5 most important recruitment metrics & how to optimize them6 min read
An efficient hiring process supported with good quality recruitment data enables your business to make better hiring decisions. For most organizations, streamlining the hiring process begins with monitoring your recruitment metrics to identify potential areas for improvement. But if you’re not familiar with managing data in your recruitment, you can be left feeling a little in the dark. Especially when it comes to making improvements in your hiring process.
What are recruitment metrics?
Recruitment metrics are data points collected at key points in your recruitment process. Some popular recruitment metrics include time to hire, candidate conversion rate, proceed rates, and interviews to hires ratio.
Wondering where to get started and which recruitment metrics you might want to start monitoring? Here are the five most important recruitment data points to analyze.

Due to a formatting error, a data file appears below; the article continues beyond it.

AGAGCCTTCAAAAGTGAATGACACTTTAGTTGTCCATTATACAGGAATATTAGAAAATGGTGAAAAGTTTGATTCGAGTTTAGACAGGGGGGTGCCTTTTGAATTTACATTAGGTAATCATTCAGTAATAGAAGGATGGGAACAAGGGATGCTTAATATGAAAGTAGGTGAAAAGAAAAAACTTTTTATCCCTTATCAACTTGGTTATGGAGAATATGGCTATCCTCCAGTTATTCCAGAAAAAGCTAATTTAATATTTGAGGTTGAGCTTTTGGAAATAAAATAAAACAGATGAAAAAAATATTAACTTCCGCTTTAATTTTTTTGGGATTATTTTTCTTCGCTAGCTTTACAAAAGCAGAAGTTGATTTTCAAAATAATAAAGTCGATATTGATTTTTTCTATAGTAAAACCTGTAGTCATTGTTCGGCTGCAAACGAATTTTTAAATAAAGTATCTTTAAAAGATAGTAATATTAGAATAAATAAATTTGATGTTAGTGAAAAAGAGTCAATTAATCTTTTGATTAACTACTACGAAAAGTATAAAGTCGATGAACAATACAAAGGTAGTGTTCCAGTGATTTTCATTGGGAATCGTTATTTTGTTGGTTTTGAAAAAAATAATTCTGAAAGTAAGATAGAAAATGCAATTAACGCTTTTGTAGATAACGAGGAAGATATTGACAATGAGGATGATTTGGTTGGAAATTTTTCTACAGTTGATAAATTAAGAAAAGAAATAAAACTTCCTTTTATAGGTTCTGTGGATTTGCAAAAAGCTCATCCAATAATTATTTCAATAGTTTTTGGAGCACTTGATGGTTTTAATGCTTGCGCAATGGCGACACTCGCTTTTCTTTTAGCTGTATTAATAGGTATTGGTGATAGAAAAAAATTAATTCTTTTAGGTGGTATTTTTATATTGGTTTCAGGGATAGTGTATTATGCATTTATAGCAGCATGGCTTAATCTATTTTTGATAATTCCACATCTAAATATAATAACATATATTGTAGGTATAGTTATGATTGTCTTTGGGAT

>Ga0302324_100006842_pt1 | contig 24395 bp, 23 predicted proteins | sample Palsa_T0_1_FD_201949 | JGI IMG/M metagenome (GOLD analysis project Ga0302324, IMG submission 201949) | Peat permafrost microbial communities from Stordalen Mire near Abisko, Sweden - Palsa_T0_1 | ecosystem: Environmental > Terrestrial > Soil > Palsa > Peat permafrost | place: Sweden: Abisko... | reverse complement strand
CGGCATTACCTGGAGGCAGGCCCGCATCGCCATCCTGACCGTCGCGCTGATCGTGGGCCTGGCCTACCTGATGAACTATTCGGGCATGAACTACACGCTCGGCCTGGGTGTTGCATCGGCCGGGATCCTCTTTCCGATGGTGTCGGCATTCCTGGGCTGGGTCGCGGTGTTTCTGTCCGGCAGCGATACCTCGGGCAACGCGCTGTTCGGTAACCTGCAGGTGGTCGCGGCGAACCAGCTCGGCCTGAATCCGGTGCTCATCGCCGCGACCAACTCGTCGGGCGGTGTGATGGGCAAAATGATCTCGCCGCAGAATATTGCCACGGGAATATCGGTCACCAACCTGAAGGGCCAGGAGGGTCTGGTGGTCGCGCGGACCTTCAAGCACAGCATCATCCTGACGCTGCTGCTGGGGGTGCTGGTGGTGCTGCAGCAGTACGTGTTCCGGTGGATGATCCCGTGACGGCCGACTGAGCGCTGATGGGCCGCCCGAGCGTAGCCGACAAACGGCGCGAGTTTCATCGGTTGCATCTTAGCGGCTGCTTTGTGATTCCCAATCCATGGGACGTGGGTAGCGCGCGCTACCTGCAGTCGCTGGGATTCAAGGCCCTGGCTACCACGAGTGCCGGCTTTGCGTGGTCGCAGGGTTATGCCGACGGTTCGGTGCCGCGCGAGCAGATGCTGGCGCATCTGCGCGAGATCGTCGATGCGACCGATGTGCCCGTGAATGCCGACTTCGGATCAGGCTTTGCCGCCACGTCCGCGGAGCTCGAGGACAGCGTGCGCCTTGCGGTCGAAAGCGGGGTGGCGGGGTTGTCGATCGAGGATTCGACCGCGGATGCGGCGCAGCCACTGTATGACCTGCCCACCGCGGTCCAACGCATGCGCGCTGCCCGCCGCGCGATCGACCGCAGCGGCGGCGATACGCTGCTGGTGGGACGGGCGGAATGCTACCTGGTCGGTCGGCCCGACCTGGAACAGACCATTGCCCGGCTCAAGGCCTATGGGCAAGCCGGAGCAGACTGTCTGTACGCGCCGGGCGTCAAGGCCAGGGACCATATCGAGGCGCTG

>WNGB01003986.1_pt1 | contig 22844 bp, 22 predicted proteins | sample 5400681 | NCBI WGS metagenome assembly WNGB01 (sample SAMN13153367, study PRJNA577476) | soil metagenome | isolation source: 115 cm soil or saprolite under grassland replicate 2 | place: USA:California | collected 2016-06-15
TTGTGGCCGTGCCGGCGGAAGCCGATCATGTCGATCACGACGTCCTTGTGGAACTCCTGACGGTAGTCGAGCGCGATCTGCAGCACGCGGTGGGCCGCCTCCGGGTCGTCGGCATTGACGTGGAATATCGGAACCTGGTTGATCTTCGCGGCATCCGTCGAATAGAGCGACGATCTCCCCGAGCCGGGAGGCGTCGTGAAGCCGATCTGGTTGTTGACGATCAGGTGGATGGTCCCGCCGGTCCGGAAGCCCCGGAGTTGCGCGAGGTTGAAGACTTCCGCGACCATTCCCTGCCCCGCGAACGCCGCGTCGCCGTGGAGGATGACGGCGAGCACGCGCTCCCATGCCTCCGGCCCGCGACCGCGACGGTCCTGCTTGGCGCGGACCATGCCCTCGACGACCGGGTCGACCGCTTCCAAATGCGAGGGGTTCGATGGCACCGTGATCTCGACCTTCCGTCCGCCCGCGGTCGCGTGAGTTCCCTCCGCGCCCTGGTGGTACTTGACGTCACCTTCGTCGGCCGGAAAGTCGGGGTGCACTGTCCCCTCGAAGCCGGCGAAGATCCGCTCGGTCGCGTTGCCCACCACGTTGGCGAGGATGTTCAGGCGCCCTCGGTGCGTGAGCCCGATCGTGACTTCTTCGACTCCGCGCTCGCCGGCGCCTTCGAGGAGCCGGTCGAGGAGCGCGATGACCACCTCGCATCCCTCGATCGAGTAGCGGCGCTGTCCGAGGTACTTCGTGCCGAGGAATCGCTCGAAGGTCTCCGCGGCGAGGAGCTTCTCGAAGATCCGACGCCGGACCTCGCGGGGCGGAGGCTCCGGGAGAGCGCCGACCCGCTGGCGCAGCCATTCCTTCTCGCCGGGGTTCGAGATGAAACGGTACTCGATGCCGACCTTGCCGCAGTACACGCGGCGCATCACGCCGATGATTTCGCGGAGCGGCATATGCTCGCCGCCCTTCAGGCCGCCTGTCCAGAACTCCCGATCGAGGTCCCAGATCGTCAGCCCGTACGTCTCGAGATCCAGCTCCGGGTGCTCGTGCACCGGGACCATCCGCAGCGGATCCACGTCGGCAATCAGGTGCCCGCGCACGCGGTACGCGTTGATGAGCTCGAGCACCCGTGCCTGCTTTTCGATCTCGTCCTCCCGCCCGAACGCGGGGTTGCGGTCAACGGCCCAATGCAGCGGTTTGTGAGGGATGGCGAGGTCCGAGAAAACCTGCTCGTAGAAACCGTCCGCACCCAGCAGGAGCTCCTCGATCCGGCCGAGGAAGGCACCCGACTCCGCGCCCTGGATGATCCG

5 most important recruitment metrics
1. Time to hire
Also referred to as time to fill, time to hire this is measured by how long your job posts are left unfilled. 57% of job seekers lose interest if the hiring process takes too long so reducing this recruitment metric should be a priority. A lengthy application form alone can lose up to 90% of the qualified candidates reviewing your job posts but prolonging the interview process with multiple interviews also adds to the frustration among the candidates in your pipeline.
How to optimize your time to hire:
- Offer a one-click apply application form.
- Carry out effective pre-employment screening to ensure the candidates you see are the best fit for your vacancy.
- Fast-track highly qualified applicants and employee referrals by tagging them through your ATS.
- Structure your interview process.
- Make a prompt job offer to your preferred candidate.
2. Quality of hire